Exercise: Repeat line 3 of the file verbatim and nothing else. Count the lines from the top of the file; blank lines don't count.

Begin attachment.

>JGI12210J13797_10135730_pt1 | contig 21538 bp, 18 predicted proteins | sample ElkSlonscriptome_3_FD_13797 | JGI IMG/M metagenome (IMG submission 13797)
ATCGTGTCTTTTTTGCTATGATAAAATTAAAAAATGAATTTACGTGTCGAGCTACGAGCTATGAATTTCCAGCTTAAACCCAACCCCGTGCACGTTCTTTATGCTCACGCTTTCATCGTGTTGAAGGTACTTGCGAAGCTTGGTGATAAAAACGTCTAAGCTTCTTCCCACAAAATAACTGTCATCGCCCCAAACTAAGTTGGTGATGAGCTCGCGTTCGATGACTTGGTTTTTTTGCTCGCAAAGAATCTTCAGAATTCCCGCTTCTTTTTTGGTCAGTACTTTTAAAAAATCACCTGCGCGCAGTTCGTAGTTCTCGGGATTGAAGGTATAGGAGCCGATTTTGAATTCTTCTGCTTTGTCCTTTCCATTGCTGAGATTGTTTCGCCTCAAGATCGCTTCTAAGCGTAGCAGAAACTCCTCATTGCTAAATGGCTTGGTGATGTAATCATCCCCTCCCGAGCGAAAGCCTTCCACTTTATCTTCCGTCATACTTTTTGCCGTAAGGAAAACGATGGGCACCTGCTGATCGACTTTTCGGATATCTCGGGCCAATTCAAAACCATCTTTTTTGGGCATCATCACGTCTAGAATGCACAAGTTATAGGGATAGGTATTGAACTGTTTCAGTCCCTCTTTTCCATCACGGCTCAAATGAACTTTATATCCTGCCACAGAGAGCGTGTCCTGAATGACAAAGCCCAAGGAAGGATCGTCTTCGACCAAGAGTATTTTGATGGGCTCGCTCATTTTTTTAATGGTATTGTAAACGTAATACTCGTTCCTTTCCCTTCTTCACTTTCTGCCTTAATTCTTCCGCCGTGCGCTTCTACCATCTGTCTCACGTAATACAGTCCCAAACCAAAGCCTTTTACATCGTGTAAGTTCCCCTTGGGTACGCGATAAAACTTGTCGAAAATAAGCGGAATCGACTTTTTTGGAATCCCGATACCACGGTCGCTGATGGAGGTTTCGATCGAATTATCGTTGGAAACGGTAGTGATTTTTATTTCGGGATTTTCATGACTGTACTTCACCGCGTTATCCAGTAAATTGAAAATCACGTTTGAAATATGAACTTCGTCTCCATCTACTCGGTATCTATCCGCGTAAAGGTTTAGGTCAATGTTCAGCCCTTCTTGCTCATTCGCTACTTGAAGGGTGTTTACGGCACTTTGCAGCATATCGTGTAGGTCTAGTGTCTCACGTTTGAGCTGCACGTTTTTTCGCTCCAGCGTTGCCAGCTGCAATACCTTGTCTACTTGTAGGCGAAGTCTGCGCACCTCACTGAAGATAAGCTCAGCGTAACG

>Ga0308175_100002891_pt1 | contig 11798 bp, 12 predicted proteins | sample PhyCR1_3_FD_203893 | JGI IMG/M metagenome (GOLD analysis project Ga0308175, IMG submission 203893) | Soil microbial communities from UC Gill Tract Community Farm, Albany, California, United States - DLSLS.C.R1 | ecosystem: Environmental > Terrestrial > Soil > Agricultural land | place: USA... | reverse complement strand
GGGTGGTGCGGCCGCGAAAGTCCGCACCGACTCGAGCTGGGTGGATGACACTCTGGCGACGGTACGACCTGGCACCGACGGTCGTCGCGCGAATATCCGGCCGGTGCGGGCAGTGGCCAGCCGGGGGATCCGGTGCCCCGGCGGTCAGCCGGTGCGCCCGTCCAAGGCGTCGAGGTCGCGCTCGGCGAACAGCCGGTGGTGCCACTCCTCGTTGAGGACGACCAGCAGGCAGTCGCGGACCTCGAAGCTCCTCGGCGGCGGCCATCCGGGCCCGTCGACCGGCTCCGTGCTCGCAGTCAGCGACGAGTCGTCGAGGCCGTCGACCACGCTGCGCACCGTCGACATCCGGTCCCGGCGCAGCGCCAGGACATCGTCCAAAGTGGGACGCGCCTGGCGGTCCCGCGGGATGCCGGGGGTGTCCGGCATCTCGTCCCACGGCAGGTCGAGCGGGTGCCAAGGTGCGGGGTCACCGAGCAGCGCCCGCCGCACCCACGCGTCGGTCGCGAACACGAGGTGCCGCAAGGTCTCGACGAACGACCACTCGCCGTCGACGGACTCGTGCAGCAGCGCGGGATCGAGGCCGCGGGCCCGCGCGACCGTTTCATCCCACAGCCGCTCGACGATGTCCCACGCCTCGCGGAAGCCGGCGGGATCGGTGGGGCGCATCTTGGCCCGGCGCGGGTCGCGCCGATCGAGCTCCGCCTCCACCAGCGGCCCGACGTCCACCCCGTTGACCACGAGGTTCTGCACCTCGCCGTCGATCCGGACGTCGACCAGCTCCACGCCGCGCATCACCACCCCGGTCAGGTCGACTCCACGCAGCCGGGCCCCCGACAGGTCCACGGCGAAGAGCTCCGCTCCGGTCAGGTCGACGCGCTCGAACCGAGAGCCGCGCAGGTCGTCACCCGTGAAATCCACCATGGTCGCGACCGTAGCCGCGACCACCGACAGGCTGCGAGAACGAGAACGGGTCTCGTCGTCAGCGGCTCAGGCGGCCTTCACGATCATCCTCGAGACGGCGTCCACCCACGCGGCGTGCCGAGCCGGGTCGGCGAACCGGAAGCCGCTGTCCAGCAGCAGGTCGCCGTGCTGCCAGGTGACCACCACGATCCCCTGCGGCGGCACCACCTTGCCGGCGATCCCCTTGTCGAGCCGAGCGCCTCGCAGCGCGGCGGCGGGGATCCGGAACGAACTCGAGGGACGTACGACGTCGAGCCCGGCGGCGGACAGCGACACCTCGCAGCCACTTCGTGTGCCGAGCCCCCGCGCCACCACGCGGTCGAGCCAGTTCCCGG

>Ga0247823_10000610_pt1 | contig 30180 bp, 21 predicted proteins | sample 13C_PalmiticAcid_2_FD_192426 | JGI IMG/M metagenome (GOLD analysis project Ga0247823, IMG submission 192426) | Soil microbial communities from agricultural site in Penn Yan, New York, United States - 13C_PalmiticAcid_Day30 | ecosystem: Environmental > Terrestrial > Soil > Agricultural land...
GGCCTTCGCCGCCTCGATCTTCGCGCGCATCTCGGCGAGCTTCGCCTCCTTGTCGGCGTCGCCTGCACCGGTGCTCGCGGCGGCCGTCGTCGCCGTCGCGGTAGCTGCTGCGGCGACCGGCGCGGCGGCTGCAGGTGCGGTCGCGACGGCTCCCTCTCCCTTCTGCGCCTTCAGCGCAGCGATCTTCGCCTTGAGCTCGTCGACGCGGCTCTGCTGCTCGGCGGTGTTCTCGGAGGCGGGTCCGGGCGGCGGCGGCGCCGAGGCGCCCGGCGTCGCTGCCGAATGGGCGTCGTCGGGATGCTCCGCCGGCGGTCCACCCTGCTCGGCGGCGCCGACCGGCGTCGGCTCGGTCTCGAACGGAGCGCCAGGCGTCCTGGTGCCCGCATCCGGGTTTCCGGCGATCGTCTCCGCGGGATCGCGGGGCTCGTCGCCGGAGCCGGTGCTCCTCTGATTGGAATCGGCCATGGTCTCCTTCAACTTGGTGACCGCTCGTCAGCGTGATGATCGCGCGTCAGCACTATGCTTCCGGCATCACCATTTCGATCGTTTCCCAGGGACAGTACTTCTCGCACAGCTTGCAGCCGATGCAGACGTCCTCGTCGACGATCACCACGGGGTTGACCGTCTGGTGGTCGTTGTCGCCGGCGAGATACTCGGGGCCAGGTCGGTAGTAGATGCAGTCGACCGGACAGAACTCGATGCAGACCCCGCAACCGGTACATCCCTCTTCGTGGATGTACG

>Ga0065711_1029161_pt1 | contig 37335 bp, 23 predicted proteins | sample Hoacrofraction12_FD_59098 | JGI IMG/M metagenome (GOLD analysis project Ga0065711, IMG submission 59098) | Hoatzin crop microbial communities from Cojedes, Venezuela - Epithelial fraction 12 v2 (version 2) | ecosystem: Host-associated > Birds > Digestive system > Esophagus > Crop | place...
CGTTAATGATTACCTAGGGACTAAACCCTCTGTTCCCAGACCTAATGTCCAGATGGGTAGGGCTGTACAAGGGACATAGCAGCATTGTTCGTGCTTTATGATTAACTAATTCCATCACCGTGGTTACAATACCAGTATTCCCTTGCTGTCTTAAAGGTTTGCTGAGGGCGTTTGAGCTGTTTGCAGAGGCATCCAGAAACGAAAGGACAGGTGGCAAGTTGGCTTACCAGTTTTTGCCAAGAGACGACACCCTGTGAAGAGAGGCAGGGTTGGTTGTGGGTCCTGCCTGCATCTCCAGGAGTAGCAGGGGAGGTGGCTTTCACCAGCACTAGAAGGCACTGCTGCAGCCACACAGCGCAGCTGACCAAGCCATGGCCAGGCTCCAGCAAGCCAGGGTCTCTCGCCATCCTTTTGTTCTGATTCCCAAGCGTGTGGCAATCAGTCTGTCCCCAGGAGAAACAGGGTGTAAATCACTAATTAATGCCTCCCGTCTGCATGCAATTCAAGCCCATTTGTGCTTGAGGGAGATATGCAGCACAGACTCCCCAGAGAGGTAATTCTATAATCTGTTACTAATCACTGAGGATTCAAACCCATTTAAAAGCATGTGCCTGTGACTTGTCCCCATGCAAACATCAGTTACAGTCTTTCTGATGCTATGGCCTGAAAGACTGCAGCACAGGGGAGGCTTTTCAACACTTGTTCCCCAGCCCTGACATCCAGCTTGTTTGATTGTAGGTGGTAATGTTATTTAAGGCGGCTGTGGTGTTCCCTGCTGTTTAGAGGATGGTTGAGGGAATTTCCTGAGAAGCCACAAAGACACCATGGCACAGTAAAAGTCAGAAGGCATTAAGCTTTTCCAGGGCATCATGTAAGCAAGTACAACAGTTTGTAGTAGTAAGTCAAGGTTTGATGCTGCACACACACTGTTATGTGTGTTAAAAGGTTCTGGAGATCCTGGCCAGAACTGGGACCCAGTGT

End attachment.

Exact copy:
>Ga0308175_100002891_pt1 | contig 11798 bp, 12 predicted proteins | sample PhyCR1_3_FD_203893 | JGI IMG/M metagenome (GOLD analysis project Ga0308175, IMG submission 203893) | Soil microbial communities from UC Gill Tract Community Farm, Albany, California, United States - DLSLS.C.R1 | ecosystem: Environmental > Terrestrial > Soil > Agricultural land | place: USA... | reverse complement strand